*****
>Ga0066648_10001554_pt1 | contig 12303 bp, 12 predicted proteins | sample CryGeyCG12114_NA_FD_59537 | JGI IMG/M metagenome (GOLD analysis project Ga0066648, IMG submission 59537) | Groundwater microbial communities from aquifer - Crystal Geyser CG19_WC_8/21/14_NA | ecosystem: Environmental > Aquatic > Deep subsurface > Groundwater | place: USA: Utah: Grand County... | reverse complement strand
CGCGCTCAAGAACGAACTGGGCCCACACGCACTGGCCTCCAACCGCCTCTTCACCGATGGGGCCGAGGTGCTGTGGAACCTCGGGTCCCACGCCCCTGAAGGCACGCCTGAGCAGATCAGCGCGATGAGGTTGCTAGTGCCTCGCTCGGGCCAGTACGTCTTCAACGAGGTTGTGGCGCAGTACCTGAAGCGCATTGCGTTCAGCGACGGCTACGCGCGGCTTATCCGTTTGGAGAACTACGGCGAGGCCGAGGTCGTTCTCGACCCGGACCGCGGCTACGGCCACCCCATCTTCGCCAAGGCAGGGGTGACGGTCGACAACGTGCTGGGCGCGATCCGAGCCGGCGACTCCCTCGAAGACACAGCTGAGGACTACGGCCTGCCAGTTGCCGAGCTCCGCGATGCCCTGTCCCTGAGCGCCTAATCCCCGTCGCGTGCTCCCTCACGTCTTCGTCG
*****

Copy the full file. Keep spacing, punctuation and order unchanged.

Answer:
>Ga0066648_10001554_pt1 | contig 12303 bp, 12 predicted proteins | sample CryGeyCG12114_NA_FD_59537 | JGI IMG/M metagenome (GOLD analysis project Ga0066648, IMG submission 59537) | Groundwater microbial communities from aquifer - Crystal Geyser CG19_WC_8/21/14_NA | ecosystem: Environmental > Aquatic > Deep subsurface > Groundwater | place: USA: Utah: Grand County... | reverse complement strand
CGCGCTCAAGAACGAACTGGGCCCACACGCACTGGCCTCCAACCGCCTCTTCACCGATGGGGCCGAGGTGCTGTGGAACCTCGGGTCCCACGCCCCTGAAGGCACGCCTGAGCAGATCAGCGCGATGAGGTTGCTAGTGCCTCGCTCGGGCCAGTACGTCTTCAACGAGGTTGTGGCGCAGTACCTGAAGCGCATTGCGTTCAGCGACGGCTACGCGCGGCTTATCCGTTTGGAGAACTACGGCGAGGCCGAGGTCGTTCTCGACCCGGACCGCGGCTACGGCCACCCCATCTTCGCCAAGGCAGGGGTGACGGTCGACAACGTGCTGGGCGCGATCCGAGCCGGCGACTCCCTCGAAGACACAGCTGAGGACTACGGCCTGCCAGTTGCCGAGCTCCGCGATGCCCTGTCCCTGAGCGCCTAATCCCCGTCGCGTGCTCCCTCACGTCTTCGTCG